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Last Updated on May 6, 2015, by eNotes Editorial. Word Count: 833

Jean Pierre Bellefleur, banished from his native France and cast out by his father, a duke, settles in the Lake Noir region of the United States in the mid-1700’s and becomes a powerful force in the area. Notorious for his drinking, gambling, and shady business deals, Jean Pierre is impeached from Congress during his second term for scandal and corruption. When his wife, Hilda, flees his house, to the neighbors’ horror, he brings an Onondagan Indian woman, Antoinette, to live with him.

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His son Louis marries Germaine O’Hagan, a local woman, and has three children with her. Louis’s family lives with Jean Pierre, and Louis participates in the family businesses with a disregard for the law that equals that of his father.

Jedediah Bellefleur, the less business-minded son, goes off to live in the nearby mountains to prove to himself that he can survive there for a year. The years begin to multiply, and Jedediah does not return. He becomes a hermit, religiously zealous, suspicious of the occasional trappers and hunters he encounters on the mountain, and paranoid that his family will have him forcibly removed back to their home. His mission is to see the face of God.

After nineteen years on the mountain, Jedediah is persuaded to return to his family home; Jean Pierre, Louis, Antoinette, and Louis’s children were brutally murdered by vengeful neighbors. Only Germaine survived the midnight raid on the family home. In order to keep the family name alive, Jedediah marries Germaine and they have three children, including Raphael, who dedicates himself to building the family fame and fortune.

In addition to running for governor and losing three times, helping to found the Republican Party in the area, and creating a hops empire from nothing, Raphael builds Bellefleur Manor, a mammoth, Gothic castle that dominates the landscape in the Lake Noir region. There Raphael entertains numerous politicians, including senators, Supreme Court justices, a vice president, and dignitaries from overseas. He claims that he offered refuge to Abraham Lincoln at the manor when Lincoln, depressed and anxiety-ridden, according to Raphael, hired an actor and staged his own murder. Raphael is best known for having a provision in his will that he be skinned upon his death. He orders that the skin be stretched over a Civil War cavalry drum, that the drum forever reside in the Great Hall of Bellefleur Manor, and that it be “sounded each day to announce meals, the arrival of guests, and other special events.” The drum mainly is used by the Bellefleur children to scare each other and unsuspecting friends.

Subsequent generations of Bellefleurs are punctuated by such members of the family as Jean Pierre II, who is convicted of murdering eleven people in an area tavern; Hiram, an irrepressible sleepwalker; and Vernon, a poet; but most prominent are Gideon and Leah Bellefleur, who live in the twentieth century.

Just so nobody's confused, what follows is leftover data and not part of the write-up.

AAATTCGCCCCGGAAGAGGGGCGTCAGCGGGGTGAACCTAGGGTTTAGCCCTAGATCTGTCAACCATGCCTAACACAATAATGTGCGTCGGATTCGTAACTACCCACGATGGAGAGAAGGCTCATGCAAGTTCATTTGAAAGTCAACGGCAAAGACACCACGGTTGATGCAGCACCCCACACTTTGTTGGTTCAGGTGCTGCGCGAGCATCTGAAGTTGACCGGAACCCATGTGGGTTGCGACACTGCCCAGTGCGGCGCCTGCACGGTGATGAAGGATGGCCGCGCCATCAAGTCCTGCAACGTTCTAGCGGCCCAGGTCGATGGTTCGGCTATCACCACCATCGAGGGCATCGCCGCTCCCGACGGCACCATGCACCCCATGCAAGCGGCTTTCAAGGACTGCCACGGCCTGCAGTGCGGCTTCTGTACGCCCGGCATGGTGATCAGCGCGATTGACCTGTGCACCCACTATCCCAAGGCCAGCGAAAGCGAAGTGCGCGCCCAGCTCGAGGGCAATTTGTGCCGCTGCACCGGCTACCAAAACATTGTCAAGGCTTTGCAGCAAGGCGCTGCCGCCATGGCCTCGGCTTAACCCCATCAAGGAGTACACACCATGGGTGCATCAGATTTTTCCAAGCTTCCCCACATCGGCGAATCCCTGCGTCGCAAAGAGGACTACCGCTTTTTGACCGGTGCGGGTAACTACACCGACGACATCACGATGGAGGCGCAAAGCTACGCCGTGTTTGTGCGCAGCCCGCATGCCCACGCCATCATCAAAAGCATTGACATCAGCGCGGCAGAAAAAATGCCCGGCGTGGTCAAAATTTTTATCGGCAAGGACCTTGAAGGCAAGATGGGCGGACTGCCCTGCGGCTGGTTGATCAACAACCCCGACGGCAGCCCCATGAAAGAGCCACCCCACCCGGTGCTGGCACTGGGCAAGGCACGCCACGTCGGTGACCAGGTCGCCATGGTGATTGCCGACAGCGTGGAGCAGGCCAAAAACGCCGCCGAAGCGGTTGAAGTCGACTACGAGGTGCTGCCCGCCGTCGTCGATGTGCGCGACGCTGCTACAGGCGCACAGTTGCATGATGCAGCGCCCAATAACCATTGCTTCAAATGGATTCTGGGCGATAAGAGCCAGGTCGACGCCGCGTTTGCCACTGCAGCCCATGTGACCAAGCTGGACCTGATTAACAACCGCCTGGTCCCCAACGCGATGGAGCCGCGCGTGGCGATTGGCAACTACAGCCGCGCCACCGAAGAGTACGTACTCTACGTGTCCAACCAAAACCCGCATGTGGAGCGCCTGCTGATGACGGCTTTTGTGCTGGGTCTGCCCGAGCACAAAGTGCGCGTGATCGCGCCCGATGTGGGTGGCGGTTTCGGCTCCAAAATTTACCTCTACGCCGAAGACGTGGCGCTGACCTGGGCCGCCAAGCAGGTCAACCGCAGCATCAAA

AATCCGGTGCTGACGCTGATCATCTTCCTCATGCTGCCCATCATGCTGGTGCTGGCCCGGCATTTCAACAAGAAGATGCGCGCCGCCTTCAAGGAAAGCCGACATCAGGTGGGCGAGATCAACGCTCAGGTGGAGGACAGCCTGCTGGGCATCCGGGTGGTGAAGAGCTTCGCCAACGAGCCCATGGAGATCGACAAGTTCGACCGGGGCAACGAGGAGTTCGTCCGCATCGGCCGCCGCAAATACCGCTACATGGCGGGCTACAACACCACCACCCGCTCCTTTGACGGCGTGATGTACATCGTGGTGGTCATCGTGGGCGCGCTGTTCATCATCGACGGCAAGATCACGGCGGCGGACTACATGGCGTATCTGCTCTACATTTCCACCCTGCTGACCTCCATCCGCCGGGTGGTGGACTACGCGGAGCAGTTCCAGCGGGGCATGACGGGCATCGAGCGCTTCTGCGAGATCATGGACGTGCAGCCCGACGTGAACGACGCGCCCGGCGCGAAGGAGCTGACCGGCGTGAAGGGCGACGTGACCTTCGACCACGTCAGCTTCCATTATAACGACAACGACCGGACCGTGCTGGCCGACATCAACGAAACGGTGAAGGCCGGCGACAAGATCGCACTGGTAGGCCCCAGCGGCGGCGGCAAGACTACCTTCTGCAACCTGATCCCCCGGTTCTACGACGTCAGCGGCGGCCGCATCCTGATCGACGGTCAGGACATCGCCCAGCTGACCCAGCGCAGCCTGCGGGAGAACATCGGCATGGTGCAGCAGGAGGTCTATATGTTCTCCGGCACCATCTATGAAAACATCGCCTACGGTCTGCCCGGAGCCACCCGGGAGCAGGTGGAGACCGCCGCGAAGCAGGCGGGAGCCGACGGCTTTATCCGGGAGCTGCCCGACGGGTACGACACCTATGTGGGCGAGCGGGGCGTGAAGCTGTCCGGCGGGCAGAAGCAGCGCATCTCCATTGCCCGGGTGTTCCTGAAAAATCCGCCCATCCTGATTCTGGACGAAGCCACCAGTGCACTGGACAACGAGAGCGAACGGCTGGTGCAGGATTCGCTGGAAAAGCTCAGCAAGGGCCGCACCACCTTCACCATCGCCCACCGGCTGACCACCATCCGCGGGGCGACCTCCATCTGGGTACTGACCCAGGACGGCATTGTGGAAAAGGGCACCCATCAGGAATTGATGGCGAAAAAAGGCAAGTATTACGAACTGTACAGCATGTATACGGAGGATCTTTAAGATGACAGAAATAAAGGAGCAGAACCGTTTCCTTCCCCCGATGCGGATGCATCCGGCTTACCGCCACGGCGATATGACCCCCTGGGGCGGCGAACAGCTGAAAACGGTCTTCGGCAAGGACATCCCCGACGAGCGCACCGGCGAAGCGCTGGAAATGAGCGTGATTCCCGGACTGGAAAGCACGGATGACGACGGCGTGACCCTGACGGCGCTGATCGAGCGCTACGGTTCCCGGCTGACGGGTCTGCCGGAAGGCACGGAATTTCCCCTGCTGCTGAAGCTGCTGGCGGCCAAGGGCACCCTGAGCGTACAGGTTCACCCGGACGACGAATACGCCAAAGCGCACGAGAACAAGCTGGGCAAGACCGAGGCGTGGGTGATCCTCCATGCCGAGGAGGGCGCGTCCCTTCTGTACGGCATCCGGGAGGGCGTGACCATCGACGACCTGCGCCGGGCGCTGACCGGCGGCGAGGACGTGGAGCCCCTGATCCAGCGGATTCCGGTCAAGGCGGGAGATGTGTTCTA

Gideon and Leah are first cousins who marry and have three children. They are beautiful, powerful, and extreme. Anything Gideon drives—a car, a horse, a plane—he drives fast. He races for high stakes and always wins. Leah takes in and tames strays: a large, ferocious cat; a child; a baby that she forcibly removes from its own mother’s care; a dwarf. Her children believe she has the power of foresight. After a lengthy and inactive pregnancy with her third child, she sets about to restore the Bellefleur fortune, which is a bit depleted, to its previous glory. For luck and inspiration in her business deals, Leah brings along her daughter Germaine, whom she believes has power of her own. Germaine is a quiet, precocious child who had been born with an extra torso and set of legs growing from her abdomen. These had been promptly cut off by her grandmother, but Germaine is characterized by a sadness that may have resulted from a sense of loss over the part of herself that was removed or may have resulted from the burden of knowing ahead of time what will happen to family members.

As Leah pursues her business interests and is away from home frequently, her relationship with Gideon, which once had been as passionate as all other aspects of their lives, begins to sour. He has numerous affairs with tawdry, uneducated women, the antitheses of Leah, and eventually becomes obsessed with flying planes. Leah has a number of affairs of her own, which she uses as a means to get business accomplished. They only bother to fight over the affections of Germaine, each claiming to be a more devoted parent to her than the other.

In an act that nullifies not only the accumulating successes of Leah’s business ventures but also Bellefleur Manor and all but a few members of the family, Gideon crashes a plane loaded with explosives into the manor. Only Germaine, whom Gideon safely deposited with a distant aunt, and the Bellefleurs, who long since fled the manor and never returned, are spared.

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